Recognition of the plurality or diversity of human existence is also a recommendation for exercising the virtue of tolerance. As a virtue to be observed, tolerance involves the political and social arrangements that are capable of providing peaceful coexistence of groups and individuals. This has been considered to be an essential virtue for democracy and is indissolubly linked to human rights.
According to Walzer (1999), tolerance makes differences possible and differences make tolerance necessary. Tolerance, or respect for differences, is grounded in recognition of the essential equality between humans and in the intrinsic nature of human dignity, i.e., the intrinsic value of each human being that makes each individual deserve absolute respect. However, this term may acquire negative interpretations when it is understood as mere condescending acceptance of something that is considered to be an error or vice, i.e., “an evil to be tolerated.” In this regard, tolerance comes to have a meaning of condemnation, and not of respect for others, in their differences and dignity.
It is also possible to attribute to tolerance the meaning of passive acceptance of something that ought to be unacceptable, for example, tolerance of repugnant practices that, because they harm human dignity, should not be tolerated. The risk of using this term in this acceptance was highlighted by Bobbio (2004), who warned against using tolerance as a means of maintaining the status quo, to the detriment of necessary changes. The following dilemma arises at this point: to what extent should intolerant people be tolerated?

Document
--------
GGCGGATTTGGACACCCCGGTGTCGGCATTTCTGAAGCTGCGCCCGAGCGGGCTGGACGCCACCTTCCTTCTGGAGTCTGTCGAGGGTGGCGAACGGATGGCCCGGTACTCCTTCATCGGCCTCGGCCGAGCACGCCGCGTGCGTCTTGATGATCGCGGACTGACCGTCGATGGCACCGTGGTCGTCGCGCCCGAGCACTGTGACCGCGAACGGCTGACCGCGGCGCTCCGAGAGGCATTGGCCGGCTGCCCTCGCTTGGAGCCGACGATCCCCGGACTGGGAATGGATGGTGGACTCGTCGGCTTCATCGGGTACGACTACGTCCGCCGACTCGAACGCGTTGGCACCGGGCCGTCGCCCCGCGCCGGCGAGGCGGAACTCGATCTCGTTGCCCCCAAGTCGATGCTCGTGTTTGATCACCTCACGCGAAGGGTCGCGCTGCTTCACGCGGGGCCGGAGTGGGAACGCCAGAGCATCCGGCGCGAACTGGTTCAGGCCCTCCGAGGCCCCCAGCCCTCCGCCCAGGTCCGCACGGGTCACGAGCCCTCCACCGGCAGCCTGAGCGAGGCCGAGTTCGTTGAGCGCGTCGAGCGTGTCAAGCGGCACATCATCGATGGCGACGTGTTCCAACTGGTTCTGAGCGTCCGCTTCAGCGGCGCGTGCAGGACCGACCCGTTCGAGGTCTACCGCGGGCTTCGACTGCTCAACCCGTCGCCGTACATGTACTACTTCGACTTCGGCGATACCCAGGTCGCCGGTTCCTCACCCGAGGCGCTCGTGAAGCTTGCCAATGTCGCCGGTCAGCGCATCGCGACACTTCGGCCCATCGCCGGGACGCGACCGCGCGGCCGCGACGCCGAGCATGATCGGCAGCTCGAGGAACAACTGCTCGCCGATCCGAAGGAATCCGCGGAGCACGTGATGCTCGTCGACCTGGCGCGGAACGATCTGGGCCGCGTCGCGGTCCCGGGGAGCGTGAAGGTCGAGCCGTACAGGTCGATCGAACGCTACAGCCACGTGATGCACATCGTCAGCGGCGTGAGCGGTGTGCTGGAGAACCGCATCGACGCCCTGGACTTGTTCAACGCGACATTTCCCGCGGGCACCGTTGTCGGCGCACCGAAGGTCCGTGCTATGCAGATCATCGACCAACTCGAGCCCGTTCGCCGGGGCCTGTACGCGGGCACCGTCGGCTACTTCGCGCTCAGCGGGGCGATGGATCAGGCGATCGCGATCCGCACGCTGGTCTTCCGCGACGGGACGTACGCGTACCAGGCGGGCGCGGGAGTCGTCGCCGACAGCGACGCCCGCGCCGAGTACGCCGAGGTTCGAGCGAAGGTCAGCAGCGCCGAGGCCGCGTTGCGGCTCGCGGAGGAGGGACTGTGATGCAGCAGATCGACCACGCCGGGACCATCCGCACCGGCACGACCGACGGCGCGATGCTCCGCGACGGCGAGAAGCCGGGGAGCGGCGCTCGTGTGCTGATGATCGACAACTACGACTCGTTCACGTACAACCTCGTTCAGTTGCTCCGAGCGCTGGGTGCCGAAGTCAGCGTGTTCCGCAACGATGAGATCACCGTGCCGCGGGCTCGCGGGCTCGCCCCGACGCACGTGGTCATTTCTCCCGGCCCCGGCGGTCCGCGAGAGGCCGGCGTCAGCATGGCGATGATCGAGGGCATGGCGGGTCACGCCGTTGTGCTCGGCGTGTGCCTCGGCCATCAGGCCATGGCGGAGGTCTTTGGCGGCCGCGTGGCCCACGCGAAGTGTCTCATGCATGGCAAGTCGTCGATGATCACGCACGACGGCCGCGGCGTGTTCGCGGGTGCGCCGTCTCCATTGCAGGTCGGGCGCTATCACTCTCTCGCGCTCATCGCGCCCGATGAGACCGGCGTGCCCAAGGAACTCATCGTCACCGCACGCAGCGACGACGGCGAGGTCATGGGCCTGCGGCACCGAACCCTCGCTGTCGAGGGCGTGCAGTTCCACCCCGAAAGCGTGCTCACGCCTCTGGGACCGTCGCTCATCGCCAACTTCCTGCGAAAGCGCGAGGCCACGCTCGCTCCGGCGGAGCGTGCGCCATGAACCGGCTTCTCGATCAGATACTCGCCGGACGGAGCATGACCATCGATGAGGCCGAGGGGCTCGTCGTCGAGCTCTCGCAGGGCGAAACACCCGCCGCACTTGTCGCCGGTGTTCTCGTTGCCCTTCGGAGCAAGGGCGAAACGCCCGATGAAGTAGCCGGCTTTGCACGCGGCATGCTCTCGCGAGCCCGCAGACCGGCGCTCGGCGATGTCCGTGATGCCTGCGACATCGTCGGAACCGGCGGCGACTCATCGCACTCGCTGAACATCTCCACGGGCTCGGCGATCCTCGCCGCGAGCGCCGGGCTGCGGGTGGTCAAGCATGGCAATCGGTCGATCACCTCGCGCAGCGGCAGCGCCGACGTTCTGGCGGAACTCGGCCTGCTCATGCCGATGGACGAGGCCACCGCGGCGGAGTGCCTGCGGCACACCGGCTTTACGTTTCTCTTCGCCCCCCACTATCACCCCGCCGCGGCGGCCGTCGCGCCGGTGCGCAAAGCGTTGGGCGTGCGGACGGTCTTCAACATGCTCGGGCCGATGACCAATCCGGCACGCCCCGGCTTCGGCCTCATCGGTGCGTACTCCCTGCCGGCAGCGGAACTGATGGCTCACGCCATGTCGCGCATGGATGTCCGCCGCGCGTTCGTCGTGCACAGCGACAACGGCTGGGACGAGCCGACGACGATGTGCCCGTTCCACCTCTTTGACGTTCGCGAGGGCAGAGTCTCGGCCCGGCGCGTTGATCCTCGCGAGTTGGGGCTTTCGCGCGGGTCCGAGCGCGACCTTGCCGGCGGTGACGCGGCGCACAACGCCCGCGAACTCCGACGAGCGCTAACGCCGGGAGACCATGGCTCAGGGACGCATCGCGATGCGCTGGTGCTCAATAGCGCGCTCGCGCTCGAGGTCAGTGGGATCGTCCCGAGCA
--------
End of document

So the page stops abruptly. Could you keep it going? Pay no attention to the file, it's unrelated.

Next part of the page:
Thus, tolerance can be a process forming a continual spectrum going from resigned acceptance of differences in order to preserve the peace to more substantive acceptance of differences, in which mutual respect occupies a higher position (Walzer 1999). The essence of tolerance is respect for differences, but at the same time, it is founded on the intrinsic equality between human beings, which consists of recognizing other people, in their differences and singularities, as equal.